See what's happening on Facebook Twitter YouTube Flickr


Division Africa's Secretary-General Stéphane Burchkalter, Communications Director Stéphane Saint-Raymond and board member Thulaganyo Gaoshubelwe went to meet the four unions that have been organized in Southern Africa (in South Africa, Botswana, Namibia and Zimbabwe) and are recognized by FIFPro. A grand tour, rich in useful lessons and testifying to constant progress in the recognition of the rights of professional footballers…


The decision was made at the Division Africa meeting in Tel Aviv last November, while preparing for the FIFPro congress. Secretary-General Stéphane Burchkalter then undertook to visit all of the countries of Southern Africa, to meet the national unions and their staff, and to assess the impact of their actions on the various political and sporting authorities and, above all else, on the players.


In these countries, with their Anglo-Saxon culture, the trade union tradition is much more securely anchored than elsewhere. So, although not all the agreements have yet been signed, it was no surprise to see that the different players' associations have been warmly welcomed and are either officially recognized by the political and sporting authorities, as in South Africa, or are on the way to that status.


First stop: Harare. The Footballers' Union of Zimbabwe (FUZ), a candidate member, had put together a full programme: a visit to the Minister for Information and the Media, a meeting with the President of the Federation, the national selector and the Secretary-General of the Professional League, a visit to the Union's offices inside the national stadium, not forgetting meetings with players during training sessions and at Union headquarters.


Second stop: Namibia. Here, too, the idea was to meet as many responsible politicians (the Sports Minister) and sporting figures (representatives of the Federation and the Professional League) as possible, as well as a great many players. A visit to the offices of the Namibia Football Players Union (NAFPU), a candidate member, was also on the programme.


‘Whether in Zimbabwe or Namibia’, explains Stéphane Burchkalter, ‘it's obvious that players' associations, recognized by FIFPro, now have their legitimate place and form an integral part of the landscape. The authorities are firmly resolved to work on good terms with the representatives of the players, and the footballers themselves identify completely with the actions of their union.’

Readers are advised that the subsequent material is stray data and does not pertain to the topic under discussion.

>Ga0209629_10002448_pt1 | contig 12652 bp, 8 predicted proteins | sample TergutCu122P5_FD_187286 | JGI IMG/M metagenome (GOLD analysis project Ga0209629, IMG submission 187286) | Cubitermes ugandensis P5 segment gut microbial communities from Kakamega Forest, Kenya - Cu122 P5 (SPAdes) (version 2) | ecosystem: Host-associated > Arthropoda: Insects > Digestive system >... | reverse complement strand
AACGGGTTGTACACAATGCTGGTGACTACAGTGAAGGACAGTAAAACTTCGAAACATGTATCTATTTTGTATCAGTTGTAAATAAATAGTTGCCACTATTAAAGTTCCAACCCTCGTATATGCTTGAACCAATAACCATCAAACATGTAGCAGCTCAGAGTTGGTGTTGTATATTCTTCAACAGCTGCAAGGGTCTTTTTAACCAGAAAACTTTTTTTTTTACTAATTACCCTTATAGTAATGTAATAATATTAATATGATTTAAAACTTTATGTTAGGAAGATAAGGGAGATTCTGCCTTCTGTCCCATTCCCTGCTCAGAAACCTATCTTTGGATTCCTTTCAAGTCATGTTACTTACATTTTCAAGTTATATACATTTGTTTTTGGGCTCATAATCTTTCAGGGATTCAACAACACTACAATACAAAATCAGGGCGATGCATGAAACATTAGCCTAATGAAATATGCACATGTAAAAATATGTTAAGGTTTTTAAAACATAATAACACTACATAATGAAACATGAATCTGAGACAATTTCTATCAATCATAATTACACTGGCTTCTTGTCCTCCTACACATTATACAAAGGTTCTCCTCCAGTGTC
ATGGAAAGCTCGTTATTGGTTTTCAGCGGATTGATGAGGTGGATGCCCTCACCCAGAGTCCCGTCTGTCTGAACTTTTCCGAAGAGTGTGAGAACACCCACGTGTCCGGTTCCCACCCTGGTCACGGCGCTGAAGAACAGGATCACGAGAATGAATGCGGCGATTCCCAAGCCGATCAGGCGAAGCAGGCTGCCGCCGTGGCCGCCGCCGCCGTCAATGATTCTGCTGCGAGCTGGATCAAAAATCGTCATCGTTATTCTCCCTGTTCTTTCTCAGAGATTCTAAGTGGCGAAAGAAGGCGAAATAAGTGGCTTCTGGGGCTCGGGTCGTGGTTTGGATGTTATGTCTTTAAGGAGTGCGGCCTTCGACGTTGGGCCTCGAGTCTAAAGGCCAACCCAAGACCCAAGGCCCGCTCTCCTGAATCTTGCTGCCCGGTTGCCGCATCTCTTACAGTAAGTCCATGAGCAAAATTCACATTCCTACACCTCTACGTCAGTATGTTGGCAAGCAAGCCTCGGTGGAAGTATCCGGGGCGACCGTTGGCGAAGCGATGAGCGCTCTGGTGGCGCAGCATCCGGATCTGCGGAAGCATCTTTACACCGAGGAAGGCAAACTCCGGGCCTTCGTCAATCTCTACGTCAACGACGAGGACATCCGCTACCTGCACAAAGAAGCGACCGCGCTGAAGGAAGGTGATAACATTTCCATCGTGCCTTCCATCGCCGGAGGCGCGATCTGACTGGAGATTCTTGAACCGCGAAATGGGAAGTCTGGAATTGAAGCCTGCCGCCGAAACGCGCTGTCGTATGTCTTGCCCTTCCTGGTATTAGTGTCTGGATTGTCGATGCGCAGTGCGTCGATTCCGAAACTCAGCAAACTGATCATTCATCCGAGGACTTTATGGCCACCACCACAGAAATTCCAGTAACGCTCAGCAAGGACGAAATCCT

In Botswana, the third stop, things are a little different, which is explained by the observer status of the Footballers Union of Botswana (FUB). Burchkalter: ‘Although we weren't able to meet representatives of the Federation, our meeting with the head of the Professional League was particularly fruitful, and our meetings with players were very instructive. It was very clear to us that the door was wide open and that there was a real intention to work with the players' representatives.’


‘That is particularly positive and encouraging for an association that is absolutely determined to continue on the path of progress and professionalization. The loyalty of the players is genuine, and that's why I encouraged the members of the FUB to get themselves an office as soon as possible…’


Last stop: South Africa. Less a working visit than a courtesy call on a well established union that's been a member of FIFPro for many years. The union is soon going to move house and set itself up in brand new premises, but there's no question of its resting on its laurels.


The South African Football Players Union (SAFPU) certainly intends to keep on setting an example in the South of a continent where - to say the least! - things are developing rapidly in the interests of professional footballers.



Elliot Kasu, financial director of FA Zimbabwe, receives representatives of FUZ and FIFPro


Kennedy Ndebele, Premier League secretary general, welcomes FUZ and FIFPro



Representatives of FIFPro and NAFPU talked with Jackey Gertze (board member FA Namibia) and Tovev Hoebeb (Premier League chief executive)


The Namibian Minister of Youth and Culture, Phamba Shiveta, welcomed the delegations of FIFPro and NAFPU, who were accompanied by Bernard Kaanjuka (Director of Sports/selector of the national team)


A delegation of FIFPro and FUB meets representatives of the Premier League Botswana